Thursday, February 12, 2015

January retail sales were not miserable

Zero Hedge, a reliable source of negatively-spun information, summed up today's retail sales report like this: "Retail Sales Plunge Twice As Much As Expected, Worst Back-To-Back Drop Since Oct 2009." On the surface, the news was indeed disappointing, with overall retail sales falling much more than expected (-0.8% vs. -0.4%). But considering the plunge in gasoline prices in recent months (which is actually a very positive development), sales weren't bad at all.

The chart above shows total retail sales adjusted for inflation. Here we see that January's weakness is almost insignificant. Real retail sales rose 2.9% in the 12 months ended January, and that's almost exactly the average annual rise we saw in retail sales in the years prior to the Great Recession.

Abstracting from autos and gasoline, sales were up 5.7% in the past year. Nothing unusual going on here.

Abstracting from the most volatile sectors of the retail report (building materials and gasoline), and adjusting for inflation, there was actually a decent pickup in growth over the past year. This measure of sales rose 3.9% in the 12 months ended January, and that was the fastest such growth in the current economic expansion. As the chart above shows, however, sales are still quite low compared to where they could have been had this been a normal recovery. 

This has indeed been a sub-par recovery, but there are still no signs of emerging weakness. And in some respects, the outlook is even improving on the margin.


William said...

Velocity of M2 Money Stock


The best that can be said for the Velocity of M2 is that during 2014 it began flattening out around the 1.53 level.

Benjamin Cole said...

I also wonder if the government numbers-crunchers are catching Internet sales. Or the growing market of Craigslist grey-market sales. And it is a one-month wiggle.

BTW, the numbers of hours worked in private-sector now is back to 2009 levels---and back to 1999 levels.


It is not just this recovery, but the US economy since the 1990s that has not really performed.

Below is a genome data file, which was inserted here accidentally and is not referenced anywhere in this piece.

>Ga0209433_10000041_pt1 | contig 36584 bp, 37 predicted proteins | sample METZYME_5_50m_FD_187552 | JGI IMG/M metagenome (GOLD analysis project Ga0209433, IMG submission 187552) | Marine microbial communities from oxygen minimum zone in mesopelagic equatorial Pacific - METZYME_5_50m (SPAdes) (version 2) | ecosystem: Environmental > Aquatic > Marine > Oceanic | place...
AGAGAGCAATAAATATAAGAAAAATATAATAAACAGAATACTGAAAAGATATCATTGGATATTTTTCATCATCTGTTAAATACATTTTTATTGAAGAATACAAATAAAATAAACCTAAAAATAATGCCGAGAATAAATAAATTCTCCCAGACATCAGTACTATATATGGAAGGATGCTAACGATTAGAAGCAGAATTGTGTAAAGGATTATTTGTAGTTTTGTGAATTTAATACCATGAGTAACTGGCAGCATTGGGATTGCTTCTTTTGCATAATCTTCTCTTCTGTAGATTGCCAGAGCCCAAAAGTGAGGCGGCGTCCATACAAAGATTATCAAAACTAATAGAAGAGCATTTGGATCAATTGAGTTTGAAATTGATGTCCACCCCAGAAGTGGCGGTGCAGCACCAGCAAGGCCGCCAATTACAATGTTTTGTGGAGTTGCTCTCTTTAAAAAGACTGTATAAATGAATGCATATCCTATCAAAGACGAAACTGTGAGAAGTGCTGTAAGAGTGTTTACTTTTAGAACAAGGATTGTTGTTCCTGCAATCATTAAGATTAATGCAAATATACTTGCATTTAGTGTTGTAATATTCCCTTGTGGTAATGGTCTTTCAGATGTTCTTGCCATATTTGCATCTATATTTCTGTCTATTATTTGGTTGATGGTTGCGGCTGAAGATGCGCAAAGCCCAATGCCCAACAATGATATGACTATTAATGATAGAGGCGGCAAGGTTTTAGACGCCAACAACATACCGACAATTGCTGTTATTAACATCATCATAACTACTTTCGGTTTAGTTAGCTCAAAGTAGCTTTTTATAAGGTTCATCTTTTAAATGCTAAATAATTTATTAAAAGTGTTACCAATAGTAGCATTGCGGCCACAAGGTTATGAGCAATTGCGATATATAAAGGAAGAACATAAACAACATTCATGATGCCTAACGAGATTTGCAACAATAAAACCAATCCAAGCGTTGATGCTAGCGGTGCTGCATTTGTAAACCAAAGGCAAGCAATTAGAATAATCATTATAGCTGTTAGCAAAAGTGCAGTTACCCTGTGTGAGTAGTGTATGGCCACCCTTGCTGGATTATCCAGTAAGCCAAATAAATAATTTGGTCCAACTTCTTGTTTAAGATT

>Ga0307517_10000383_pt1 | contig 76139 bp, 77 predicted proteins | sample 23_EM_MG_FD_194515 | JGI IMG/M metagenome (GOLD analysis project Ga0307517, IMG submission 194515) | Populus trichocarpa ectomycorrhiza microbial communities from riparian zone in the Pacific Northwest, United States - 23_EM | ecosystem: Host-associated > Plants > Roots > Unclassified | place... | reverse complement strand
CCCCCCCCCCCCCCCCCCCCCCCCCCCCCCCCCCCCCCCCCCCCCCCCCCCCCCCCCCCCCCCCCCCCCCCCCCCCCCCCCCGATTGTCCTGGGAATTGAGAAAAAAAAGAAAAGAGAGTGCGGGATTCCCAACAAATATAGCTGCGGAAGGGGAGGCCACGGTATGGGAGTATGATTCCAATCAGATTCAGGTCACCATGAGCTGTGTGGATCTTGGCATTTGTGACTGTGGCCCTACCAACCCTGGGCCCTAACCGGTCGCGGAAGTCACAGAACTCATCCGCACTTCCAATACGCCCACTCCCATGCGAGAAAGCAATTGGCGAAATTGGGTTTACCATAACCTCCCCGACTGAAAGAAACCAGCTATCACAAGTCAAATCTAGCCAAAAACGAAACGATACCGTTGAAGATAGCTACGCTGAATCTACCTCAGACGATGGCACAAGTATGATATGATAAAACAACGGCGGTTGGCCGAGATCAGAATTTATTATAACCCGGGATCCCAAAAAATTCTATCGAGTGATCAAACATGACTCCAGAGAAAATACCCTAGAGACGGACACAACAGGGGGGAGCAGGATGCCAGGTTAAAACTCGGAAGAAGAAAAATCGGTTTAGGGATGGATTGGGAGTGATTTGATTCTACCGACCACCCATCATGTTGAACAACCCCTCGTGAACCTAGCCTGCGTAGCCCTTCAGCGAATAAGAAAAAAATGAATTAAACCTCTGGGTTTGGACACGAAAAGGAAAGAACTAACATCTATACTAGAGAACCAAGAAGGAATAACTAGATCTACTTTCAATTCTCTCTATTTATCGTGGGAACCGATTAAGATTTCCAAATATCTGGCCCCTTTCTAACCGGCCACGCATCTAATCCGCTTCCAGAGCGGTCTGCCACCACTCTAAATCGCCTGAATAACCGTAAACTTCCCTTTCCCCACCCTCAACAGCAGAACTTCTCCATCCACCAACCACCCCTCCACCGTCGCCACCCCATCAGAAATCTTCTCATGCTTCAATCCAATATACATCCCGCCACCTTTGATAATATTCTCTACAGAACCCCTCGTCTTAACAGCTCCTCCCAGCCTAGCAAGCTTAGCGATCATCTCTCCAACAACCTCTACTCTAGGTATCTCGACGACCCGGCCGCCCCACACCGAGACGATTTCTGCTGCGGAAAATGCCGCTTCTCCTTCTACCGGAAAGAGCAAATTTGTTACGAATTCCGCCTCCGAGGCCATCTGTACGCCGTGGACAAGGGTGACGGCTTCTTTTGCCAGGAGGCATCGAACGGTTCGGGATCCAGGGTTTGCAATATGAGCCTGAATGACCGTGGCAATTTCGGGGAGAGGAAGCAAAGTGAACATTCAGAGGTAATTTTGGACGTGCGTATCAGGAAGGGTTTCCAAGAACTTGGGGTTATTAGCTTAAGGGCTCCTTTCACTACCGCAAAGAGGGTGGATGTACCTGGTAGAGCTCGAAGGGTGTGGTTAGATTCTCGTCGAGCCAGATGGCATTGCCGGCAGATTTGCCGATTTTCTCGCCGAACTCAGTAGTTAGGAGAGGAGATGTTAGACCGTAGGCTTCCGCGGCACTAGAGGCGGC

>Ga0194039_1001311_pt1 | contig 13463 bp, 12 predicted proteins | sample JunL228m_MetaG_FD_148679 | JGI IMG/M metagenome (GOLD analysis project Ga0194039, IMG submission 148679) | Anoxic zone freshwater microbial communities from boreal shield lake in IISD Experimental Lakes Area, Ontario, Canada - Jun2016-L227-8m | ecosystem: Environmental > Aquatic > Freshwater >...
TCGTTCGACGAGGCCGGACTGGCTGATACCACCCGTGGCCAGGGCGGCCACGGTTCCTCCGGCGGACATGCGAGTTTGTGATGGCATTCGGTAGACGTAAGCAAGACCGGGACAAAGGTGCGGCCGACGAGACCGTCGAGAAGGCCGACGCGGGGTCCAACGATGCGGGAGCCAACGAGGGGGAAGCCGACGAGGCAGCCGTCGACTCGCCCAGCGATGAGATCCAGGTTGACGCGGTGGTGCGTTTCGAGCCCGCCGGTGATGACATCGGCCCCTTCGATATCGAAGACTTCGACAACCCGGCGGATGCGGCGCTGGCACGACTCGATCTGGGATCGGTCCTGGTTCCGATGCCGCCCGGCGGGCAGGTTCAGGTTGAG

Pathetic. I think both employment levels and output levels should be up 10% from here.

But the Fed wants to tighten, and Obama is proposing a bigger federal budget. And the Congress may give him an even bigger one than he wants.

David Landy said...

In the chart with retail sales ex autos and gas, the great recession almost looks insignificant too.

Benjamin Cole said...

William: In the old MV=PT, does this mean if we boost M now we see some action on the PT side?
Since P is flat, a lot more T?

Matthew Grech said...

Benjamin: You are consistent. And right again! With a static P and a static V, boosting the money supply would result in greater real GDP. Bingo!

Mark said...

I really appreciate the analysis in these blogs - so much more insightful and useful than anything we get from the media. Thanks Scott

Scott Grannis said...

Mark: Thank you !

Benjamin Cole said...

Side question out of left field for Scott Grannis:

I have been doing a lot of reporting lately on quarterly earnings reports.

Seems to me more and more companies--now, the majority--headline non-GAAP earnings. Even non-GAAP, or adjusted, EPS.

The analyst community seems to have adapted, and they make their estimates on expected non-GAAP, adjusted earnings.

Seems to me 20-30 years ago, the industry was GAAP. My memory is going blotto, but I covered a lot of earnings reports back in the 1980s, early 1990s, and it seems to me people honored GAAP. We looked askance at slicksters who wanted to skirt tough GAAP reporting.

Okay, this leads up top the bigger question. When S&P says the market is trading at X times earnings, are they going with non-GAAP or GAAP, or a mix?

Man, what a mess. How does one compare appeals to apples over a few decades?

Benjamin Cole said...

SINGAPORE, Feb. 17, 2015 /PRNewswire/ -- Prices of spot liquefied natural gas (LNG) for March delivery to northeast Asia saw their largest year-over-year drop on record, plunging 61.7% from March 2014 to average $7.436 per million British thermal units (/MMBtu), according to latest Platts Japan/Korea Marker (Platts JKM™) data for month-ahead delivery.

A near 62% drop in LNG prices in one year.

Wow! Deflation everywhere all the time?